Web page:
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A brief resume about the main metrics to evaluate a machine learning model

Currently, is usual to see machine learning applications running on devices we use. The bank application can use machine learning to detect possible credit card fraud, while a healthcare application can predict the possibility of some users developing diabetes based on their exam results, we can see that is easy to find these applications nowadays. When we use these applications, we do not want an inaccurate model that predicts credit card fraud that does not exist or predicts a diabetes possibility in a healthy person.

Based on the last paragraph’s considerations, we can see that is very important to build accurate machine learning models to avoid misunderstands and huge errors. Therefore, one of the most important things in a pipeline to create a new model is the evaluation, which uses different techniques and metrics to evaluate if a model is accurate or not.

The goal of this article is to present the main metrics used by machine learning engineers to evaluate if some built model is good or not to be used in the real world.

Let’s start talking about the *confusion matrix*, a very important matrix that helps us to analyze easier the model’s confidence. Before defining the confusion matrix, it is necessary to define some metrics as follows. For an easier understanding, let’s consider a model that classifies an image as cat or not cat.

## True Positive

A *TP *(True Positive) occurs when the model predicts *correctly *the *positive *class [1]:

## True Negative

A *TN* (True Negative) occurs when the model predicts *correctly *the *negative *class:

## False Positive

An FP (False Positive) occurs when the model predicts *wrongly *the *positive* class:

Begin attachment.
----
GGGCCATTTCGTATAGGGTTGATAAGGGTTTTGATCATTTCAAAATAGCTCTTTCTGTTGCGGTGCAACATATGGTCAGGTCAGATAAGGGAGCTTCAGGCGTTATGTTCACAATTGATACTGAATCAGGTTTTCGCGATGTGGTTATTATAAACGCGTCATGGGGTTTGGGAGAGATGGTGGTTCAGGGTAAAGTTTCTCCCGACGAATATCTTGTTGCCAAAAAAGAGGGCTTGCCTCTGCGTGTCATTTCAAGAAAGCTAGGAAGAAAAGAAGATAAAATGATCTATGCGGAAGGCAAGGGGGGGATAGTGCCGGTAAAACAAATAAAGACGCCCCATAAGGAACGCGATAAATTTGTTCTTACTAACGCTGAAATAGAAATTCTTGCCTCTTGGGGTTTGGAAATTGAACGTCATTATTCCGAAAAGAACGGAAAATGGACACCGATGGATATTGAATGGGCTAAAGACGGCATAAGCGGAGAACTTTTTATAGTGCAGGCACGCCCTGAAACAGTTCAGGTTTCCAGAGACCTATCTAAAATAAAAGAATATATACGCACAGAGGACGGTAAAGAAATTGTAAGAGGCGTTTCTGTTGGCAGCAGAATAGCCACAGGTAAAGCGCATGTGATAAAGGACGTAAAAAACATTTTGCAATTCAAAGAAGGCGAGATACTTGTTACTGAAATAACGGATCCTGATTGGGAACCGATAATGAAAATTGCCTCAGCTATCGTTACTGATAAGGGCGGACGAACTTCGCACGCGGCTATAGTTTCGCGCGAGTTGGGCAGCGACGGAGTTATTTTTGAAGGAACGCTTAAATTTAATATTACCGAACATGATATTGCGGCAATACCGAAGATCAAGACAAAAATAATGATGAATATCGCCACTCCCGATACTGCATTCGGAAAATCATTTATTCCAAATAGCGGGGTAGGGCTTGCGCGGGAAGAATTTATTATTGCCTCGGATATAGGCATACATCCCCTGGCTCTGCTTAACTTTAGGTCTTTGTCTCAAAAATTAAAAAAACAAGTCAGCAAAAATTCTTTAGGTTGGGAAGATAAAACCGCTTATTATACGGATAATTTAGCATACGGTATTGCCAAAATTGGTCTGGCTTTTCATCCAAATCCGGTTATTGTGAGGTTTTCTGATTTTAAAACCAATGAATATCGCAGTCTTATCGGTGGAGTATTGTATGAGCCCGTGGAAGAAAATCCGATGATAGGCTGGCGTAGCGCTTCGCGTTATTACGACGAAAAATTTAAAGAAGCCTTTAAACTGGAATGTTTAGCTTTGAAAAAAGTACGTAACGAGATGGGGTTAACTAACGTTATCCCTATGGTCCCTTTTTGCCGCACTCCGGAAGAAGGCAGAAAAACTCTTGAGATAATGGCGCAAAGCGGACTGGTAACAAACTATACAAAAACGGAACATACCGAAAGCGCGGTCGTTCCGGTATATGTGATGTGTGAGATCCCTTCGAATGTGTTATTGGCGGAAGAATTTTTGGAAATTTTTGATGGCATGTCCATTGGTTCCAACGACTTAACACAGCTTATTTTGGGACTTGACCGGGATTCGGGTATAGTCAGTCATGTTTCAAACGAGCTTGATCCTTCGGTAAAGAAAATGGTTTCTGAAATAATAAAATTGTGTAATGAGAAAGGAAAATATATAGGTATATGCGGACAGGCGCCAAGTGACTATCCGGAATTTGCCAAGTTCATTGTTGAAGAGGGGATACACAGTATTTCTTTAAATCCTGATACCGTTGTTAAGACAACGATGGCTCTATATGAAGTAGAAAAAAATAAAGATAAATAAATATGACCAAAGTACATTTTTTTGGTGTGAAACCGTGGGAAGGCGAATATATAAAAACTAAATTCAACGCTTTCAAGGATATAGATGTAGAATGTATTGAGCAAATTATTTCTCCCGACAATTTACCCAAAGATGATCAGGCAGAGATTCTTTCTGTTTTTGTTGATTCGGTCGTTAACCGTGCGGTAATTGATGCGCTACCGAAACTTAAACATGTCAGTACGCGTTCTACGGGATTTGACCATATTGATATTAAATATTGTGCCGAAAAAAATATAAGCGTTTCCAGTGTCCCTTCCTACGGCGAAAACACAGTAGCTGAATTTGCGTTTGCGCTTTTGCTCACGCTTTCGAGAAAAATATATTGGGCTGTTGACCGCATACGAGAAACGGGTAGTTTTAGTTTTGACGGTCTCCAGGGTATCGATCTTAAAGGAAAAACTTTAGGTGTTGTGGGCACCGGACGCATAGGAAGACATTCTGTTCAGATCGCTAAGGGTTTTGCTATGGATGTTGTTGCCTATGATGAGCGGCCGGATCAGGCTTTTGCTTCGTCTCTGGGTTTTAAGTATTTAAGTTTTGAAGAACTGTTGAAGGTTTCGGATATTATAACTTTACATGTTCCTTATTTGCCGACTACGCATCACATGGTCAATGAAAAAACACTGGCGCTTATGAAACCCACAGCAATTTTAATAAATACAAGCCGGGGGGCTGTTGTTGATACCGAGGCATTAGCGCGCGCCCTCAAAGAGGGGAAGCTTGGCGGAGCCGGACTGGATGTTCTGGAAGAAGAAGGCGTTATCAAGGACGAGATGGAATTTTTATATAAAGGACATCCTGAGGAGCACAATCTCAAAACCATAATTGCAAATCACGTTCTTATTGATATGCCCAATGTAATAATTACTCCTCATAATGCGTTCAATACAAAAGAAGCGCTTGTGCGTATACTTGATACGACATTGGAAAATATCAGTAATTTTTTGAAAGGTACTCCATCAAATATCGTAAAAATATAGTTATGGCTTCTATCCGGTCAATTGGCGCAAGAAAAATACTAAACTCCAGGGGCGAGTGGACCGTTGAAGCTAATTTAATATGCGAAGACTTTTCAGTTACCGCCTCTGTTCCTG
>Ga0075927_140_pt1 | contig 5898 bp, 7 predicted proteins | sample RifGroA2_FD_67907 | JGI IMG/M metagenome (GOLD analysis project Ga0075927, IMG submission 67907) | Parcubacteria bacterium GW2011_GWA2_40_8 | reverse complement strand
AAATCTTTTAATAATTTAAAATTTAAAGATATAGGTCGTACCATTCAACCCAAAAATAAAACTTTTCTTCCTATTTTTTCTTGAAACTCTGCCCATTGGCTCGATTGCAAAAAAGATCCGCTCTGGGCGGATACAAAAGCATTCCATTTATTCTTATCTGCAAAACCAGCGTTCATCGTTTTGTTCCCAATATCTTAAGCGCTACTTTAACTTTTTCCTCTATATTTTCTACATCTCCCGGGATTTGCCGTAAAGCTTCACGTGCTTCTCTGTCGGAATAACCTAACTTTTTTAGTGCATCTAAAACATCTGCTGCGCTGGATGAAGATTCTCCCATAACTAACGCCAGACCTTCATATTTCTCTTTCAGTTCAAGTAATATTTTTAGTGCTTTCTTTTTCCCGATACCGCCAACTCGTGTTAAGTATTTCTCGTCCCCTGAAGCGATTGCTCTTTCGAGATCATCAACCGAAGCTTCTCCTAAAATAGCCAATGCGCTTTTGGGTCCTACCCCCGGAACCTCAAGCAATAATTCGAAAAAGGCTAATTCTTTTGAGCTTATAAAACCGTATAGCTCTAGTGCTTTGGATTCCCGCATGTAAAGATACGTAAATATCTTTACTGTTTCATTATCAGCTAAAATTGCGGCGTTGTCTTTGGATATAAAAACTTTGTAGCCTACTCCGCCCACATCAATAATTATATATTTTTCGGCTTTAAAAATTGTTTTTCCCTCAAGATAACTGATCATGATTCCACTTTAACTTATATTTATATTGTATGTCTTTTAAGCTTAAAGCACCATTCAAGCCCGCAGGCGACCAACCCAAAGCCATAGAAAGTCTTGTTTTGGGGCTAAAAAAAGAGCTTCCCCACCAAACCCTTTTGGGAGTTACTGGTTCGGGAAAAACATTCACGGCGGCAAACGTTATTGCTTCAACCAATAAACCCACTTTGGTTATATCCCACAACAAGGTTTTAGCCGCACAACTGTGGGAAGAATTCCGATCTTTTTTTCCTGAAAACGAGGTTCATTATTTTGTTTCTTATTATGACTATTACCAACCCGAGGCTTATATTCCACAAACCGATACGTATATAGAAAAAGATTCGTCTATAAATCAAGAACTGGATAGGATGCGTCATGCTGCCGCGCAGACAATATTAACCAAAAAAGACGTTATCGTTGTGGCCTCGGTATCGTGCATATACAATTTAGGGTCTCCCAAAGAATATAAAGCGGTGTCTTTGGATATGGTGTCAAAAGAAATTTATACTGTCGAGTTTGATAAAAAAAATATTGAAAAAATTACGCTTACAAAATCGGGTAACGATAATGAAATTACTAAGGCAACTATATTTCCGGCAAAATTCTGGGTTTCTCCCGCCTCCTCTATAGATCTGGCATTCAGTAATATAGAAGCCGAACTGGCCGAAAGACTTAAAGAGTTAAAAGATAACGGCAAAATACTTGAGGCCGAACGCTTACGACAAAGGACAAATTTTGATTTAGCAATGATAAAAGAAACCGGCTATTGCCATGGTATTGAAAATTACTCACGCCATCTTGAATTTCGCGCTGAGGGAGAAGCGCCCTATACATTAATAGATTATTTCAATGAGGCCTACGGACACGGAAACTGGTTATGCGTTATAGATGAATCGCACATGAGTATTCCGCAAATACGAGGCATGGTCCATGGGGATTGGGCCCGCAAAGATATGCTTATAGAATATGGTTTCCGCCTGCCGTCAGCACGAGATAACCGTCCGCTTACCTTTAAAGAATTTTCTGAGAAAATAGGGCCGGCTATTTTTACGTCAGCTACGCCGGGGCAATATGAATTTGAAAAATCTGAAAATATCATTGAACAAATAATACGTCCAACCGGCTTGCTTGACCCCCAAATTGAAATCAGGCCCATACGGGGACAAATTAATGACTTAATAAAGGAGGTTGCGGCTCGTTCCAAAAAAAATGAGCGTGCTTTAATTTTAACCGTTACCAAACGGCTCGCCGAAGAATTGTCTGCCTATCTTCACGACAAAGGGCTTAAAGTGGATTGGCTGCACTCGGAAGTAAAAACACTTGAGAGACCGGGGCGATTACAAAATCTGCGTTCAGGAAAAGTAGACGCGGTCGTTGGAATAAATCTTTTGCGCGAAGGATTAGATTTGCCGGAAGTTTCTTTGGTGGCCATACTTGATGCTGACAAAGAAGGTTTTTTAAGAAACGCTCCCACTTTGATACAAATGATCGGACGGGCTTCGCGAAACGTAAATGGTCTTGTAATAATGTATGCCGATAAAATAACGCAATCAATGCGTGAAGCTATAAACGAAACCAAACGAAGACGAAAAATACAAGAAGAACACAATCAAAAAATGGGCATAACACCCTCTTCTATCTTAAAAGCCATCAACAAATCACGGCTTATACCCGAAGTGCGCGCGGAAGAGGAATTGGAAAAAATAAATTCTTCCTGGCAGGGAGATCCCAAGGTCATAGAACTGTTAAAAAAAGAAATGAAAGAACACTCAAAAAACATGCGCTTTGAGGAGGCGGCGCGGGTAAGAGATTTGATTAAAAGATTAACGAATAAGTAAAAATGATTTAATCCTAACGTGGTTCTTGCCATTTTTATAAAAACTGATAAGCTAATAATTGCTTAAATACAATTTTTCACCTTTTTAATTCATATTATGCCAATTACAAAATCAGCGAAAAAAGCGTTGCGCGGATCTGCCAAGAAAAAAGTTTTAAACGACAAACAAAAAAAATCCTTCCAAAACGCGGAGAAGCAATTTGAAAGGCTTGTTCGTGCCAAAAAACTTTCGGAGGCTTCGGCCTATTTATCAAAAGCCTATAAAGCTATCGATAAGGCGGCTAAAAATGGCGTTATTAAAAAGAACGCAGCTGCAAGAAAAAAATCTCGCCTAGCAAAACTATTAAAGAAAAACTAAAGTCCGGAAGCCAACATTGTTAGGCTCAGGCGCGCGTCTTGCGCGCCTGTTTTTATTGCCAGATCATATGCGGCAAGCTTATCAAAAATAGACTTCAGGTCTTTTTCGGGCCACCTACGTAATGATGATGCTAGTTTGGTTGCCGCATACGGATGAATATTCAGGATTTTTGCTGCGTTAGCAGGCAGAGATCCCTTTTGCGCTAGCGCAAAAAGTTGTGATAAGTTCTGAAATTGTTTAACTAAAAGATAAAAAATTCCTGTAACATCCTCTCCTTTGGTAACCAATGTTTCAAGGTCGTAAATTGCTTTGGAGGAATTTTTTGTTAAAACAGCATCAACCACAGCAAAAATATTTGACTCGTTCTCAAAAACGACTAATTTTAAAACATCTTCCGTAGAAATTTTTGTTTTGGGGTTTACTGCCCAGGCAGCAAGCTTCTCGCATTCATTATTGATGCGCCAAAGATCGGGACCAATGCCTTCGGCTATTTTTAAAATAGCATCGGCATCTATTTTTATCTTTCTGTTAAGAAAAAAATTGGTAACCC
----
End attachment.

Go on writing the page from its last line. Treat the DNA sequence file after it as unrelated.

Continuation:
## False Negative

An FN (False Negative) occurs when the model predicts *wrongly *the *negative* class:

Considering the examples above, now we can understand better what is the called “confusion matrix”. A *confusion matrix *is an NxN matrix that contains the correct and incorrect model classifications, where N is the number of classes. One axis of a confusion matrix is the label that the model predicted, and the other axis is the ground truth (correct answer) [2]. Let’s see an example:

Now, Let’s see a *confusion matrix *filled and make a little analysis:

Some information we can get from image 5:

- The
**TP**was 26, which means that for 26 “Cat” images as input of the model, it predicted “Cat” correctly. - The
**TN**was 59, which means that for 59 “Not Cat” images as input, the model predicted “Not Cat” correctly. - The
**FP**was 4, which means that for 4 “Not Cat” images as input, the model predicted “Cat” incorrectly. - The
**FN**was 5, which means that for 5 “Cat” images as input, the model predicted “Not Cat” incorrectly.

To define the metrics we will see in this section, we have to remember what is TP, TN, FP, and FN. If you do not remember or skipped the last section, please read it again.

## Accuracy

Is the fraction of predictions our model got right [3]. We can compute this metric as follows:

accuracy = (Number of correct predictions )/(Number of predictions)

We can compute the accuracy using the metrics we learned previously, because the number of right predictions is the TP and TN, and the number of predictions is the sum of all predictions done, in this case:

accuracy = (TP+TN)/(TP+TN+FP+FN)

Let’s compute the accuracy to the example of the Image 5:

accuracy = (26+59)/(26+59+4+5) = 85/94 = 0.9042 = 90.42%